Risks for Landlords When Renting a Property and How to Avoid Them
As a buy-to-let landlord, renting out a property carries some risks. There are different potential problems that can occur too, and financial losses could mount up when you don’t manage a property well. Fortunately, there are also ways to avoid or mitigate many of the issues.
Here are a few of the risks that landlords sometimes face and what can be done about them.
Losing Rent Payments to Bad Tenants
Losing rent payments due to tenants that move in and then fail to pay rent consistently is unfortunately an occupational hazard. Certainly, vetting tenants sufficiently ahead of time helps to avoid this kind of issue, but sometimes people just ‘go bad’ when their life hits a series of negative events in a row. People can act out of character and the landlord loses as a result.
While a deposit can be charged, it’s seldom enough to cover several months of unpaid rent. Delinquencies usually result in the loss of rental income for that period of time unless the tenant catches up on their rent. Sometimes, they must be asked to move out or the courts are needed to get an eviction order. A section 21 notice must be issued giving the tenant two months to vacate. If they do not, then it proceeds to court.
Going through the courts, the proper procedure must be followed by the landlord. If following the procedure, the court will usually issue a possession order to the landlord to regain the property. The notice period may be from 2-6 weeks; it’s not immediately after the court has issued the possession order. By following correct procedures, losses due to unpaid rent aren’t the end of the landlord journey.
Finding the Right Tenants
As outlined above, getting the wrong tenants for a property rental is expensive. It’s best to spend time vetting tenants effectively to avoid most of the potential issues.
There are companies such as Lets Safe and Mud Hut that can perform online background, credit, CCJ, bankruptcy and employer checks in the UK for a reasonable fee. Their reports highlight previous financial issues, employment history, and other facts that might be pertinent. While it’s true that you cannot rule everything out, covering most of what could be wrong with a potential tenant is worth the cost.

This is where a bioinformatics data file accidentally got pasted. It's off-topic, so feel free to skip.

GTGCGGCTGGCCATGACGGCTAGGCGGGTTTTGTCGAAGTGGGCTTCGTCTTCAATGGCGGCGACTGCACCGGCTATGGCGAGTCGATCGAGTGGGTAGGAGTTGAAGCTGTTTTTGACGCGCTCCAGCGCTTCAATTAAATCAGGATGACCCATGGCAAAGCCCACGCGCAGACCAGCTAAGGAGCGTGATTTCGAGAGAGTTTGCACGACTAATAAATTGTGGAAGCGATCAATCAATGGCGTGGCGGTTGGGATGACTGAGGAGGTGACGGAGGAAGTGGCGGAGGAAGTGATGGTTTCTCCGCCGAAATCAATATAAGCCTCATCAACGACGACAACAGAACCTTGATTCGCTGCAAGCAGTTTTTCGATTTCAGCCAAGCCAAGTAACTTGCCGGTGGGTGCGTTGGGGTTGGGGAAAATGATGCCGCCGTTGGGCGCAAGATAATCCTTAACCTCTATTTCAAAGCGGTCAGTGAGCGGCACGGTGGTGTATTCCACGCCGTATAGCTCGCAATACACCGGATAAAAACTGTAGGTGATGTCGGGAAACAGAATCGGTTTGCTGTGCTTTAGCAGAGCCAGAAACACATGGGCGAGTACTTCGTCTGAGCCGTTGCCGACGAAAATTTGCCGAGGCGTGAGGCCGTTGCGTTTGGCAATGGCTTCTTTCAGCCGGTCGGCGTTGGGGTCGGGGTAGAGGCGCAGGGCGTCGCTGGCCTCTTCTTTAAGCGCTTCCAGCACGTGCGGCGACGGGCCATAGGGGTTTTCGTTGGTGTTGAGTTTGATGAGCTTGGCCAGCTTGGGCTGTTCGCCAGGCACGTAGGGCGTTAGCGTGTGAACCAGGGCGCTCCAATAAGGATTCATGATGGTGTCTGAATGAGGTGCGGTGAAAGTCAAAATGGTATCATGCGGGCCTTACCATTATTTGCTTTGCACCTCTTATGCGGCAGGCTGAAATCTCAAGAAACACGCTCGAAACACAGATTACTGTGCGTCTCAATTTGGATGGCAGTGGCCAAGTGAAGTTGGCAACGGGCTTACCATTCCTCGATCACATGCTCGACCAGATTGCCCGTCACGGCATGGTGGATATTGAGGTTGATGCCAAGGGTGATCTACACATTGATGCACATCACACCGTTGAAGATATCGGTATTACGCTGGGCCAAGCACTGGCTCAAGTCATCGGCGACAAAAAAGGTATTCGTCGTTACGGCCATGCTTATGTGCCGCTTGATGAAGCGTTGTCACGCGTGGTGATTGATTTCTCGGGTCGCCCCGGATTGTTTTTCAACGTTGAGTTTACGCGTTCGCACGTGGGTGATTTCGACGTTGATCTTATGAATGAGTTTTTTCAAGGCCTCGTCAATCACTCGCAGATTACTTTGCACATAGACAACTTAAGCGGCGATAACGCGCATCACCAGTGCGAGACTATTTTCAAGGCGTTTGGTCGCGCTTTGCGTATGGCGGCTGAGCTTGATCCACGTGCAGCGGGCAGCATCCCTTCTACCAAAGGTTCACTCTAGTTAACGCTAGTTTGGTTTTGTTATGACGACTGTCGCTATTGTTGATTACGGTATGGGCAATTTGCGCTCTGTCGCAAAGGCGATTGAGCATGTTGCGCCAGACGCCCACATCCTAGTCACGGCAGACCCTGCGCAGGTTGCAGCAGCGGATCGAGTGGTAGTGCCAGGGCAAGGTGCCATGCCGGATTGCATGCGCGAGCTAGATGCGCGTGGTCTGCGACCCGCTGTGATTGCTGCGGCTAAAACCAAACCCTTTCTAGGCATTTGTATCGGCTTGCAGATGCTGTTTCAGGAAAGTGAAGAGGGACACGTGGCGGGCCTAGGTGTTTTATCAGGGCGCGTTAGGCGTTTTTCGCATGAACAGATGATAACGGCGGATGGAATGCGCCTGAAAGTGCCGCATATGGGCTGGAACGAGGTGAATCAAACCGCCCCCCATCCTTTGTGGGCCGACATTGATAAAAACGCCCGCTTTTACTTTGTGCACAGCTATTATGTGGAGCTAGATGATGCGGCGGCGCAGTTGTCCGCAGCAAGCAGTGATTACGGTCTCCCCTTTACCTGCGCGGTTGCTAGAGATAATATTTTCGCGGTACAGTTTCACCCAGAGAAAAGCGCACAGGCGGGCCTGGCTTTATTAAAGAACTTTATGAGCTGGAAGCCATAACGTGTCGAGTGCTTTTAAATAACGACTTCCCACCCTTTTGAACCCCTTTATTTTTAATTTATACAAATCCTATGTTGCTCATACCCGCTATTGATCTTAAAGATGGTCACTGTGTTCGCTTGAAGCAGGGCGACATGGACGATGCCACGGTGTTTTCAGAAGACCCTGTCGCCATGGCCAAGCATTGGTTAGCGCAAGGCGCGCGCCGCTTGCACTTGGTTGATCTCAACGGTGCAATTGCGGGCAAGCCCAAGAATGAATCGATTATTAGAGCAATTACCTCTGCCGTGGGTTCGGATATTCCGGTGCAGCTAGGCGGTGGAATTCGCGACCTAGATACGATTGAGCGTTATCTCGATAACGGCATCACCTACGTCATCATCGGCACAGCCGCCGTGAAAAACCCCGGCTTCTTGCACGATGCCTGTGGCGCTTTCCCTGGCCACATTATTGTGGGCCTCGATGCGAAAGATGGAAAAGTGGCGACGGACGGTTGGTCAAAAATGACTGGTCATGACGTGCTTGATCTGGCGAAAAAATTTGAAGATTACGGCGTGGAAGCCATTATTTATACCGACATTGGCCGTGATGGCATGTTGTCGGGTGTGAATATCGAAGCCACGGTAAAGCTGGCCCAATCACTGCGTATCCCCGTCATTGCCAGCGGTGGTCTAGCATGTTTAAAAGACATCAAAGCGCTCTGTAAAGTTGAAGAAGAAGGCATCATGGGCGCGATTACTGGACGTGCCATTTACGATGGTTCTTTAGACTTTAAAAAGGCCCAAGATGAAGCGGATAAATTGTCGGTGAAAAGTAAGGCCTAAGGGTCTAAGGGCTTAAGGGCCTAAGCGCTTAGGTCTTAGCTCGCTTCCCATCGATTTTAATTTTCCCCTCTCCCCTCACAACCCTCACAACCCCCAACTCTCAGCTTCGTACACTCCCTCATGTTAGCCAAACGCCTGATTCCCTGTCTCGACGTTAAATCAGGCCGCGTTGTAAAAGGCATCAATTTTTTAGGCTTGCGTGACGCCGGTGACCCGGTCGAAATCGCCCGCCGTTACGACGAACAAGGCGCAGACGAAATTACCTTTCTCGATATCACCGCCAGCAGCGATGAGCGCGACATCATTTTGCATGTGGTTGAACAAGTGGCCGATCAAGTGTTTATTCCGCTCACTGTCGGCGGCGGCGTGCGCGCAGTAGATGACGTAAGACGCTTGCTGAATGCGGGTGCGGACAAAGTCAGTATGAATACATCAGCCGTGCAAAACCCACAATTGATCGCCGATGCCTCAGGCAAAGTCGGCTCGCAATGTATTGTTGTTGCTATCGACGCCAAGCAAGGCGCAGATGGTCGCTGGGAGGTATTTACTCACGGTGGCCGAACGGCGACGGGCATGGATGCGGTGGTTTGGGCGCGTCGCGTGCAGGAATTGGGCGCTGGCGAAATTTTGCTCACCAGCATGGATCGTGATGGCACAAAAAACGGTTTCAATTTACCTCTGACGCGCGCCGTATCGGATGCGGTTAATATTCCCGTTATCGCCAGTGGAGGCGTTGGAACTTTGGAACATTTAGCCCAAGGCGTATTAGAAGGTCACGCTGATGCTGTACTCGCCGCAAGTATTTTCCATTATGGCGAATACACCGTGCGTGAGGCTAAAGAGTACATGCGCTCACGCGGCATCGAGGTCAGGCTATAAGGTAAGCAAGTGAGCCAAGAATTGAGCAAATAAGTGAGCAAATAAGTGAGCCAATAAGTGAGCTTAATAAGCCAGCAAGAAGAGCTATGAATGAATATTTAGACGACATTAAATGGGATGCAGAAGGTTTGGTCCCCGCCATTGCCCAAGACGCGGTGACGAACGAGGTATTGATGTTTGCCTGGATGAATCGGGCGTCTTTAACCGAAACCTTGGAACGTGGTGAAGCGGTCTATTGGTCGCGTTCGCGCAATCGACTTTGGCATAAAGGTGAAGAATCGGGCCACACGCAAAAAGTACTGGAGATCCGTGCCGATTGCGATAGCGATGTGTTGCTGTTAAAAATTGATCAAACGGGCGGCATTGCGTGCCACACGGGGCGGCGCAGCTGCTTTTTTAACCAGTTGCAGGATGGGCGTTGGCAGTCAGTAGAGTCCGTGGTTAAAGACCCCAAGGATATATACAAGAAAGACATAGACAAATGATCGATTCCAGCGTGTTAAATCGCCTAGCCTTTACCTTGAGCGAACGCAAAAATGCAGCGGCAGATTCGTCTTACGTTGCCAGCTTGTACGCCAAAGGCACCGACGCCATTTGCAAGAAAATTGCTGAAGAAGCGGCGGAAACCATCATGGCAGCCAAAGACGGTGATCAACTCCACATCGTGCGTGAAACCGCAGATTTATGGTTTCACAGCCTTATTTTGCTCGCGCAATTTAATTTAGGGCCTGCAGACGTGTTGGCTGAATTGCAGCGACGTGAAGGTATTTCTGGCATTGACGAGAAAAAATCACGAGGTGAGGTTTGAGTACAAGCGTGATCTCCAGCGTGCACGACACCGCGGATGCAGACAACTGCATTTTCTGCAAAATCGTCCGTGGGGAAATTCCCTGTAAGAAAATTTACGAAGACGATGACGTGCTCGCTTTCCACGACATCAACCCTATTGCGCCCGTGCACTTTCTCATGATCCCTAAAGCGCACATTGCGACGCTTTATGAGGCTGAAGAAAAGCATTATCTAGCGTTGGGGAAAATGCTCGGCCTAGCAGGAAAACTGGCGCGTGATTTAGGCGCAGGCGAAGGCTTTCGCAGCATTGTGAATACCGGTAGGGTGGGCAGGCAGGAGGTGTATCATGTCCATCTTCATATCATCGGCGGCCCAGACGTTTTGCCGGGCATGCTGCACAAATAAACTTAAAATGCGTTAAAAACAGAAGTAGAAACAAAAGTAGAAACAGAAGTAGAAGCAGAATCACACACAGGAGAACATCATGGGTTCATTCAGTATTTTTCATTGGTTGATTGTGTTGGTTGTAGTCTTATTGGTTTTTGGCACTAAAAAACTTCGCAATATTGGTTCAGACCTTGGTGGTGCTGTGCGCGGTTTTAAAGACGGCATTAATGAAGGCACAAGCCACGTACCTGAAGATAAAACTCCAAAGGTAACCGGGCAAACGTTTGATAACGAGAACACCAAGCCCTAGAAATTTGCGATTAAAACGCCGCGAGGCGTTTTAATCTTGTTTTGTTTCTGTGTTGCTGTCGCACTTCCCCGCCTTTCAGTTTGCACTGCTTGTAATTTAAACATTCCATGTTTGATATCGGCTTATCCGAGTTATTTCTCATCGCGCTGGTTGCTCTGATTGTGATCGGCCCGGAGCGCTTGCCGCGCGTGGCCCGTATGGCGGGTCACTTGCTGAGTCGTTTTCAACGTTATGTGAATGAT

It’s also an excellent idea to ask for and contact their current or previous landlord seeking a verbal reference. What you want to know is whether they’ve ever been late with the rent, had disputes with other tenants, or other dealings which make them undesirable as a tenant.
Meter Tampering and Regular Inspections
Meter tampering by tenants is an issue that often comes up. Everyone wants lower bills and sometimes tenants cross the line into illegality to do so. As advised on the Stay Energy Safe website, meter tampering has the potential to cause an electrical fire or a gas leak which could be deadly to the occupants. You’d be amazed by the crazy stories that Stay Energy Safe hears about almost daily relating to energy theft.
Performing regular spot inspections is important to keep an eye on things. You never know what you’ll find. Also, when tenants see that you’re coming around on a regular basis to look things over, they’re far less likely to do anything untoward. Do be aware that tenants are usually entitled to “reasonable notice” when the landlord pays a visit to the property; so, giving some notice is required before “popping in”.
Property Damage Avoidance
Damage to property either by renters or visitors to the home must be taken seriously. Tenants need to be made aware that they are solely responsible for any damage beyond normal wear and tear. This may exceed the value of a security deposit and is still payable. Furthermore, if they have guests in the property who damage either the building or the contents, the tenant bears the responsibility.
These details should be within the tenancy agreement and explained to each new tenant too. Once they sign the agreement, they are legally liable for damages. With that said, you should budget for losses due to damages because sometimes people move out before you know that any damage has occurred. At which point, tracing them is difficult, as is claiming for monetary losses beyond the value of the security deposit. Also, keep all receipts for purchased items to confirm their value.
Failing to Price Rents Correctly
When setting the price of the rent as the landlord, it’s possible to price it incorrectly. This can be because you have a mortgage to cover and need a certain rental income. However, if you’re discovering that new potential tenants feel that the rate is too high and pass on the place, then it may be time to rethink.
Get advice from a managing estate agent or a friend who works in property to ensure your rental prices aren’t ahead of the market for the area. This way, you avoid pricing the rents above what people are willing to pay.
Being a landlord, you meet people from all walks of life. Even if you’re a real ‘people person’, it’s not always easy to deal with every tenant. With that said, a lot of being a landlord is setting things up right from the beginning which avoids issues cropping up later. It’s the single best way to proceed.